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Attention film nerds and popcorn lovers: WU Cinema is here for you

| Contributing Writer

Tucked away by Brookings near the East end of campus, Brown Hall can feel out of the way. It’s unassuming over there, seemingly in its own little corner. You’d be forgiven for not imagining that the building houses a full-fledged movie theater. If you haven’t taken a film class, there is a solid chance that you would never have had a reason to go inside.  

This year, things are a little different. Brown Hall’s theater still houses screenings for classes and even holds lectures for film majors. But now, every other Thursday, a group called WU Cinema hosts the greatest show on campus that you may never have heard of. WU Cinema is a collaboration between the film department and a handful of students who carefully pick a film that they believe the community will enjoy. This allows them to take the lead and create a moviegoing experience that is truly by and for Washington University.

WU Cinema kicked off the start of the school year with a showing of Hayao Miyazaki’s animated classic Spirited Away. The group has continued to program interesting titles, following up their debut with The Big Lebowski, a showing of Seven this past Thursday, and The Godfather coming up on October 14th. But the full range of the experience WU Cinema provides isn’t just limited to the titles: what they look to guarantee is a unique moviegoing experience. 

“We really wanted to encourage a cinema experience on campus and cultivate that,” said Jack Mayer, a senior who volunteers for WU Cinema. It’s clear that this is, by design, an experience that goes far beyond the films shown or even just the ability to watch these films with a crowd on the big screen. 

Take the Lebowski screening: it was prefaced by a vintage instructional video entitled Parties are Fun as well as the Don Hertzfeldt animated short entitled Rejected. “This is all a big experiment for all of us,” said Mayer, in reference to the pre-film shorts.  

By branching out into so many different avenues for programming, WU Cinema tries to be something that you can’t replicate anywhere. Would it have been easy to take the pioneering concept of being a WashU campus movie theater? Sure, but why stop there? Look at Seven, screened on a 35mm film print, truly distinguishing it in several ways. For one, the visual quality of the film is heightened, something that serves as a point of pride for WU Cinema; the ability to project 35mm film, once the standard, is disappearing. “You can tell it’s on film,” said junior Ava Morgan, another  WU Cinema volunteer. “It’s what people, when they think of cinema and film, this is what they’re thinking of.”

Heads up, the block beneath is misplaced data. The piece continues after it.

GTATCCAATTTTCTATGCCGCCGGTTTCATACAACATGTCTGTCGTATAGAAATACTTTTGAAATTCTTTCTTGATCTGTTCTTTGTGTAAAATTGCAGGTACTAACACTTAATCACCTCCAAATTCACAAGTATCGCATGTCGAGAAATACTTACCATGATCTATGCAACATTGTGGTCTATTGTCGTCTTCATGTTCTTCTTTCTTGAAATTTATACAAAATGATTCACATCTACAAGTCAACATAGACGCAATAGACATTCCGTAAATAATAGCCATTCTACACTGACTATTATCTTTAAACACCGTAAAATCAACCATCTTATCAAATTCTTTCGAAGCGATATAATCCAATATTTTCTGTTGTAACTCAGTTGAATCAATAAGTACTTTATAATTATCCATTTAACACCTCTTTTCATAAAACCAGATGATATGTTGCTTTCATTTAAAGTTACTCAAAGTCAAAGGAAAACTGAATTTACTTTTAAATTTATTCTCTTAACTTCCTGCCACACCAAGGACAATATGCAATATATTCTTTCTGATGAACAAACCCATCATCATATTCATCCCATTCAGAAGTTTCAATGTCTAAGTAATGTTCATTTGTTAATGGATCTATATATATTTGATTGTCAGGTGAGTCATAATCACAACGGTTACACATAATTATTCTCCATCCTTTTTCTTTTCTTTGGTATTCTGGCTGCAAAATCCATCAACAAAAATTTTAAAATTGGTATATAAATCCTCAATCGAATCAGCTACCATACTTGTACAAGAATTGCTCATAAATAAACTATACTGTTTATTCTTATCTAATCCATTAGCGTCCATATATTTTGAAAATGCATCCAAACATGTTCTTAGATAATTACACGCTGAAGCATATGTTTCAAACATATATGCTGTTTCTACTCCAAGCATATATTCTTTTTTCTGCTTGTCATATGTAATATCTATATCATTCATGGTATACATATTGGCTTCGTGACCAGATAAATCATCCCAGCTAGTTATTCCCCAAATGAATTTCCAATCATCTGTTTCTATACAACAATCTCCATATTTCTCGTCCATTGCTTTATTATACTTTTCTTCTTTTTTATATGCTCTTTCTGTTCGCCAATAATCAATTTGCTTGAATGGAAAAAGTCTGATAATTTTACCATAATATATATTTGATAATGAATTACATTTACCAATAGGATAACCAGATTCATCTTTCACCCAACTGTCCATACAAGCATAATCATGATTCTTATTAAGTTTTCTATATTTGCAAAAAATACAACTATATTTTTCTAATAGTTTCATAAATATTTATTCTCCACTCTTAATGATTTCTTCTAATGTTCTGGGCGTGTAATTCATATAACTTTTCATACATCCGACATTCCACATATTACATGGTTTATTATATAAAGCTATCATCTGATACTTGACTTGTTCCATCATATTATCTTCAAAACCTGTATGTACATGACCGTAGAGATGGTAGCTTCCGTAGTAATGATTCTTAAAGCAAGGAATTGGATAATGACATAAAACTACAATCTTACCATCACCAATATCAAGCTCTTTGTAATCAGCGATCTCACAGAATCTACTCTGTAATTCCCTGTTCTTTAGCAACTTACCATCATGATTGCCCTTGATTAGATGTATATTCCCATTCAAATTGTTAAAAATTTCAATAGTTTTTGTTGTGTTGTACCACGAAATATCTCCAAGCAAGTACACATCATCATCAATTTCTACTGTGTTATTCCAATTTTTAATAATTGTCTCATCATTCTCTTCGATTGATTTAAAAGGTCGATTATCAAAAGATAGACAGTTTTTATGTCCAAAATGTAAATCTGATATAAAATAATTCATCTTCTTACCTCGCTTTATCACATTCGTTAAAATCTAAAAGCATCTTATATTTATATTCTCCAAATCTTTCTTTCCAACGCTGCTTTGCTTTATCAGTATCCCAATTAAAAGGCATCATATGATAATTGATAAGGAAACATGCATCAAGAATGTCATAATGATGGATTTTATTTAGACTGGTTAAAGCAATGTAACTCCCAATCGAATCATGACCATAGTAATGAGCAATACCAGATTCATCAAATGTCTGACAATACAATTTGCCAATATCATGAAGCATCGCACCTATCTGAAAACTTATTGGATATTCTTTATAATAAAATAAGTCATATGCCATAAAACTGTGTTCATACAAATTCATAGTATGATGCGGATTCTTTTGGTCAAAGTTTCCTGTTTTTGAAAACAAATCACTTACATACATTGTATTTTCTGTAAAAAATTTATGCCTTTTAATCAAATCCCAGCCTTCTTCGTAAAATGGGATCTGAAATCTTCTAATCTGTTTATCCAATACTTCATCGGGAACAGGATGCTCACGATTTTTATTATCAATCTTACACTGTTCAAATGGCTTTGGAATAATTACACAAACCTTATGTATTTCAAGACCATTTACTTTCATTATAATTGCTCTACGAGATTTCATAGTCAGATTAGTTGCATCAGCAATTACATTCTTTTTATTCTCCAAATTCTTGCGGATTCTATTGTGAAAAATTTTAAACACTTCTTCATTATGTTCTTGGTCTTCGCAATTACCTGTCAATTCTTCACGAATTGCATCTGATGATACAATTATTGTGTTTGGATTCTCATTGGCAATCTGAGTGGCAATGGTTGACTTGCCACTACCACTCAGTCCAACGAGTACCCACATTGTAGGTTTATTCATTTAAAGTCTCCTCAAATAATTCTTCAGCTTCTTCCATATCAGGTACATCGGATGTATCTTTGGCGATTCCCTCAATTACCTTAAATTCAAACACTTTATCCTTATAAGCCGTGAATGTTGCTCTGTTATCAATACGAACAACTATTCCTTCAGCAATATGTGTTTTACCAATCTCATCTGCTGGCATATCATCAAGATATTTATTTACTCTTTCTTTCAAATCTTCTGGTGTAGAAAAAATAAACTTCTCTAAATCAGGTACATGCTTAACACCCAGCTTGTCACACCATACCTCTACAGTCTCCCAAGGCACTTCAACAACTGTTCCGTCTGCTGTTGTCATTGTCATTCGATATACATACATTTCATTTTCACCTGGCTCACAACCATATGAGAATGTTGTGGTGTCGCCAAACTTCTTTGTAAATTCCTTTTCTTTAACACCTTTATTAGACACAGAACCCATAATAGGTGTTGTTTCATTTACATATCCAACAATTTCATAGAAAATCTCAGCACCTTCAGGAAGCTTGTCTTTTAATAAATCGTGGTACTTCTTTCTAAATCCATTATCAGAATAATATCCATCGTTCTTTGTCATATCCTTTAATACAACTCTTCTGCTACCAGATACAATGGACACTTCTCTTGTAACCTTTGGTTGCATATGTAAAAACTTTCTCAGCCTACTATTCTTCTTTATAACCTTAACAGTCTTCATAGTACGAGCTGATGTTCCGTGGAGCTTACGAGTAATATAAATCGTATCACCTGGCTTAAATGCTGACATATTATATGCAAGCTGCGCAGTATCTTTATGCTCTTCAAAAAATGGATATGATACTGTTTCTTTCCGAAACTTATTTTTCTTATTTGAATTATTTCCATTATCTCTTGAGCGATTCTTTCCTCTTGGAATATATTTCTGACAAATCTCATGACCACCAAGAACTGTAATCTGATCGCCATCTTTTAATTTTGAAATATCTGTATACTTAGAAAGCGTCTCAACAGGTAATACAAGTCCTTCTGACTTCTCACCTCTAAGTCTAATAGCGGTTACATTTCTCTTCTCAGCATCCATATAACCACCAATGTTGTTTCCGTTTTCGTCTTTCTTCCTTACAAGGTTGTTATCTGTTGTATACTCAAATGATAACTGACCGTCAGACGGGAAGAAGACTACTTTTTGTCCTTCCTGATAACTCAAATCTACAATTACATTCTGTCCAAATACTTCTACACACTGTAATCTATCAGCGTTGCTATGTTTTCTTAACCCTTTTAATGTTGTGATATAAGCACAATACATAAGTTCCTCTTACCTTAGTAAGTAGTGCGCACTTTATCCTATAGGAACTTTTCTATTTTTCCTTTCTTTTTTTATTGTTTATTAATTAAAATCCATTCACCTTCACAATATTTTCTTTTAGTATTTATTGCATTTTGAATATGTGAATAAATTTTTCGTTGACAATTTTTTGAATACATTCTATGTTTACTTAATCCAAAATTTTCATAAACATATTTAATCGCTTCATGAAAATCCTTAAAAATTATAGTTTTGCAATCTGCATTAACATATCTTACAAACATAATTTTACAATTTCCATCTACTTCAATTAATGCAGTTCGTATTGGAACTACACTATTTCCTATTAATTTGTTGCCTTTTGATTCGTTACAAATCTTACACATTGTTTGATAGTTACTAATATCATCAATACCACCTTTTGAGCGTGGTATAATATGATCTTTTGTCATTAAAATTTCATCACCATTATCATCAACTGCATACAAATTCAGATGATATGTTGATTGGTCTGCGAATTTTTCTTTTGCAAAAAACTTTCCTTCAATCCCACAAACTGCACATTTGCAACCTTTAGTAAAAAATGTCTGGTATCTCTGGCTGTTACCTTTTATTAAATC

Even for viewers not well-versed in film, Morgan said that the distinction is noticeable

“I think people do pick up on it, whether or not they understand what they’re looking at,” she said. The other element introduced by Seven’s 35mm projection is that the film was screened with Spanish subtitles, a flourish of randomness that, while not exactly advertent, drives home the point that these are experiences truly designed to be unique. 

From WU Cinema’s prowess in projection to their original promotions — free popcorn for those who wore bathrobes to Lebowski and a “what’s in the box” guessing game for Seven — there’s a passion for cinema that animates the whole endeavor.  Mayer cited the major goals of WU Cinema as “coming together in an appreciation of cinema and the cinematic experience in a theater” and “watching films that are important culturally.” 

“Most universities have a campus cinema,” says Brett Smith, the Film and Media Studies department’s Audiovisual Production Technician (projectionist) who helped get WU Cinema off the ground. “We have this facility, we just thought that it makes no sense that we can’t provide that for students.”

As a first-year student coming to WashU with an interest in film, my experience with WU Cinema has been nothing short of a miracle. It truly is designed for anyone to enjoy, from those with the most basic interest in movies to hardcore cinephiles. In every facet of the design, the magic of going to the movies is front and center. “It’s a labor of love,” said Morgan. “We all just feel it’s really important to make it happen and make it something worthwhile.” 

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